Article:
Marguerite Studer Goldschmidt was born in England to Swiss parents, she was educated in England and Switzerland. Her father, Paul Studer, was professor of Romance languages at Oxford University. In 1932 Marguerite began to study librarianship at the University of Geneva, apprenticed at the libraries of the Universities of Bristol (UK), Geneva (Switzerland) and Tubingen (Germany). She became assistant cataloguer at the University of Bristol library, associate of the British Library, and librarian of the Bush House Library at the BBC in London. There she met Lucien Goldschmidt: “on a double date for lunch at Lloyd's Corner. She remembers that he added money to the tip, a generous act that conveyed a sense of European manners and courtliness that even 59 years later still brings a smile. ‘He was a gentleman and I knew it then.’"
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From the Vault

A sneak peek in our archives

Article

Bach Digital – Johann Sebastian Bach’s Autograph Manuscripts

Johann Sebastian Bach's autograph manuscripts and original parts in a digital library. Participating partners are the Berlin State Library, the Bach-Archive Leipzig and the Saxon State Library, Dresden State and University Library. The sources will be digitized by 2011, encompassing 90 % of the worldwide remaining manuscripts.
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Article

Collecting Rare Books and First Editions - The Novel That Never Was

The novel that never was: Meyern's book is a Bundesroman, a popular genre of novel in late eighteenth-century German literature which featured secret societies. As for The Ruins on the Mountain-Lake, it never existed at all, except in Meyern's mind.
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Article

Bibliographies - Early Printing

Online: Edit 16 - VD16 - VD17 - English Short Title Catalogue (ESTC) - Nineteenth Century Short Title Catalogue (NSTC) - R.I.E.C.H. Répertoire des imprimeurs et éditeurs suisses - Short Title Catalogue Netherlands (STCN) - Early Printings in the Utrecht University Library - Short Title Catalogue Flanders (STCF) - Henry Thomas, Short-title catalogue of books printed in Spain - Early Canadiana Online - Swedish Prints before 1700 - BHV Les Bibliothèques Virtuelles Humanistes - Italien prints at the Bodleian Library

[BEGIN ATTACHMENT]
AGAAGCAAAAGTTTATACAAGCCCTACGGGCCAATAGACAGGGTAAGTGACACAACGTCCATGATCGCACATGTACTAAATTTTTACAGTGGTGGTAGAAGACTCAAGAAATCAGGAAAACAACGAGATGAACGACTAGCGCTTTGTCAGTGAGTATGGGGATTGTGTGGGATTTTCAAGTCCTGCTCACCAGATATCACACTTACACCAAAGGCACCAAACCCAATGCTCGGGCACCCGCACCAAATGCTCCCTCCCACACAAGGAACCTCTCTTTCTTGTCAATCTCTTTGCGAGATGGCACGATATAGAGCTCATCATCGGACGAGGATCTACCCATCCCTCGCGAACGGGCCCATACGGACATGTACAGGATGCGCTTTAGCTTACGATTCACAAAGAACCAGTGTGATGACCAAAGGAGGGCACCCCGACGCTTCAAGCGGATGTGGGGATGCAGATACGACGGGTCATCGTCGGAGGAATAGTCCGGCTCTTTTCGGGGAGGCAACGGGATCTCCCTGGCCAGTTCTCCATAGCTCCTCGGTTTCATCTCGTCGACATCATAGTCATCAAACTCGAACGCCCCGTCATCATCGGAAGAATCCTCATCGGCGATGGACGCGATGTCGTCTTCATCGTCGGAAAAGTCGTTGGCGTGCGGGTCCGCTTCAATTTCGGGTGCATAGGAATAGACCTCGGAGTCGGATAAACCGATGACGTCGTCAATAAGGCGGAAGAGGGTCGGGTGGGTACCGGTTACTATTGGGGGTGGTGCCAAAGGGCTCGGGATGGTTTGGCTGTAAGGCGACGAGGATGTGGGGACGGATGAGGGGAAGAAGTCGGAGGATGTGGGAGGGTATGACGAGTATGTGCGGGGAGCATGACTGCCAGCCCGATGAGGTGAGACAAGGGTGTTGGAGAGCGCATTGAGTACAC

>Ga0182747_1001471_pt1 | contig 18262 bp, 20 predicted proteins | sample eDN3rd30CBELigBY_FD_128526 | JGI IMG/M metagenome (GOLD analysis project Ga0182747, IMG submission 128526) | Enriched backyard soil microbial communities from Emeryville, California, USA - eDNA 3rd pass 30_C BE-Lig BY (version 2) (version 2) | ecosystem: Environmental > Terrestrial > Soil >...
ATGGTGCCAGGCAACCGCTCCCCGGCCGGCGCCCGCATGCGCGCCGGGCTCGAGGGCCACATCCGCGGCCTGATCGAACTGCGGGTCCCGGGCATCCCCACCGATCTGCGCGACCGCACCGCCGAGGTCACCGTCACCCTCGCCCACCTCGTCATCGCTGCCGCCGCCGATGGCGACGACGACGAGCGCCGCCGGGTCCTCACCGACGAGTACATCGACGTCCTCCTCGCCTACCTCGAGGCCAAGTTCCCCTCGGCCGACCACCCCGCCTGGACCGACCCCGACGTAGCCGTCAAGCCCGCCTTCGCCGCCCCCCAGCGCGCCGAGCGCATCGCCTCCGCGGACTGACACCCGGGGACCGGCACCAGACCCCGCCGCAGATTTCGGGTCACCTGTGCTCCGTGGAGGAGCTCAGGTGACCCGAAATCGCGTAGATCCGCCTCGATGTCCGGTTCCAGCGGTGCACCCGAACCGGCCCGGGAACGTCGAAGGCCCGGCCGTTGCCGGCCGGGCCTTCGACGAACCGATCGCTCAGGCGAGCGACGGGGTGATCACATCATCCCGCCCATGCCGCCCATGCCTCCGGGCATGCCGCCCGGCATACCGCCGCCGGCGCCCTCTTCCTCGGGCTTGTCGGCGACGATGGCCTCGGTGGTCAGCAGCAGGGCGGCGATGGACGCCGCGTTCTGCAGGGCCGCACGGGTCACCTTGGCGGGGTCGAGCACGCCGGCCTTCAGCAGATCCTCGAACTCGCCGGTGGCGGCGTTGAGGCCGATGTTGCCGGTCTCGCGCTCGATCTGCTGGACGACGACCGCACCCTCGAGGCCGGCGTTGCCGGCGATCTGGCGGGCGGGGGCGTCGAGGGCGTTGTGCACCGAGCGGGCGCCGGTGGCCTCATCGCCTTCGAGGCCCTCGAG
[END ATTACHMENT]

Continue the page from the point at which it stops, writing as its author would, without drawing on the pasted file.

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Article

40 first Danish editions of milestones in world literature

Meet the Danish booksellers on UNESCO World Book and Copyright Day, 23 April, in Copenhagen! Members of the Danish Antiquarian Booksellers' Association (ABF) will hold an ILAB Pop Up Book Fair tomorrow in the main hall of the National Library of Denmark, in the center of Copenhagen. On this occasion Herman Lynge & Son will be exhibiting 40 first Danish translations of milestones in world literature including works by authors such as Cervantes, Shakespeare, Adam Smith and Darwin. The full list can be viewed here on the ILAB website.
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Article

Technology means “so many more bookselling opportunities” today says new ILAB president

Sally Burdon, new ILAB president was interviewed by the UK's Antiques Trade Gazette. Read the full article here.